> > to defend user freedom. They don't want to upset their partners and
> > customers when they don't pass through the freedoms required by the
> > license. And they will just ignore the issue. It isn't that companies
> > are evil, it is just that they don't care (it isn't in their business
> > interest to care). But that also means they are often more than happy
> > to move the responsibility (assign the copyright) so that the issue is
> > out of their hands (companies do like a level playing field).
> I don’t believe “corporate takeover” is a realistic threat, at least not
> in the majority of cases.
I don't think we should call this "corporate takeover". It is about
using copyleft effectively. I believe as GNU project we should not just
say we use copyleft, but also be willing to actually use/enforce it to
defend user freedom when necessary. Companies might not be against user
freedom, nor be against copyleft to ensure it. But they are not setup
to actually defend user freedom. So the threat isn't a takeover by one
specific corporation. But that by leaving copyright with (multiple)
corporations instead of the active developers or the FSF means we
cannot effectively use copyleft as a tool to defend user freedom.
> In my view, there are two situations:
> 1. Projects with many stakeholders, including companies. In those
> situations, a company may hold parts of the copyright, but it’d
> have to rewrite the whole project to really “take it over”. That’s
> practically impossible and useless.
> 2. Projects developed in-house by a company and “open sourced” (sic).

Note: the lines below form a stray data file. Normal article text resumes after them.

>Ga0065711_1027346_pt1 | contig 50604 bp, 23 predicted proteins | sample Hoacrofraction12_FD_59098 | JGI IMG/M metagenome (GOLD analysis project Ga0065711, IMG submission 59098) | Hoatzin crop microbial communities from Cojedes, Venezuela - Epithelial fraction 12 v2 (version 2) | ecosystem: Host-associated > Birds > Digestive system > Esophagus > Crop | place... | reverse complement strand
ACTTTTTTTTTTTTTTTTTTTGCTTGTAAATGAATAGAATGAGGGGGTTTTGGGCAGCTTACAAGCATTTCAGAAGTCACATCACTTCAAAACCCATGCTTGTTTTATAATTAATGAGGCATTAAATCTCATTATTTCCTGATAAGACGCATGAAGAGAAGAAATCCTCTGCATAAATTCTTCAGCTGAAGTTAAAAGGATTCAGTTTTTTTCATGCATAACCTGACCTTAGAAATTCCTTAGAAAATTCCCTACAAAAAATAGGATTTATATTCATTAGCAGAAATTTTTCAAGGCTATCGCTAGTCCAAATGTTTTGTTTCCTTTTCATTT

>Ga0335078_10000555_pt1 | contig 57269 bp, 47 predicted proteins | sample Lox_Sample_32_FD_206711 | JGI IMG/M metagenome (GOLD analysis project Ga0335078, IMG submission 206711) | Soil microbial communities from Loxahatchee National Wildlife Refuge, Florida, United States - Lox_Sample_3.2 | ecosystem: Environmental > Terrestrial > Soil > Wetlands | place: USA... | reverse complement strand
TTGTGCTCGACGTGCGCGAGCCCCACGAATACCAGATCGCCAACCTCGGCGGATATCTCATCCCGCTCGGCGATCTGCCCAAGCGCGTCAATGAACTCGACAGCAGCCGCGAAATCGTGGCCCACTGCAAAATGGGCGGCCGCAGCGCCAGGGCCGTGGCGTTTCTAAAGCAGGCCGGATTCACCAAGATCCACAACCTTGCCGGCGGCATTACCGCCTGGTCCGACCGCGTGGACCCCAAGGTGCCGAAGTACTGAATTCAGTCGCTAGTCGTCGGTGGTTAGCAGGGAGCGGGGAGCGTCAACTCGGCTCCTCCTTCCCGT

> Those projects may be free software but are, for all practical
> purposes, under the control of a single company from the start.
> That’s why I don’t think corporate takeover, among all the threats to
> user freedom, deserves a special mention in the social contract.
> Regarding the pros and cons of copyright assignment, we could discuss at
> length. :-) However, regardless of what we think of copyright
> assignment, I believe the social contract should be positioned at a
> higher level. IOW, I view copyright assignment as a policy issue, and
> not as a defining principle. (Note that currently copyright assignment
> is not mandated for new packages, and in practice only a fraction of GNU
> packages require it.)
I believe using a copyleft license (and which one), and having a
strategy to effectively use it to defend user freedom are both policy
issues. The defining principle is that we favor policies (using
copyleft licensing) and strategies (keep copyright with the active
developer/FSF that will enforce copyleft) that maximize user freedom.
> > > > Is that something that should be in the social contract? Does it
> > > > follow from what is in it now? Or should we add something to make the
> > > > (abstract) idea clear? (e.g. The GNU Project prefers policies that
> > > > encourage and enable developers to actively defend the users'
> > > > Freedom.)
> > >
> > > I think it’s implicit that project policies cannot contradict the
> > > higher-level goals set forth by the social contract.
> > But does the current text of the social contract really sufficiently
> > clear that we will try to actively defend user's freedoms? For example
> > by the above policy.
> I think it does. What modification would you suggest to make that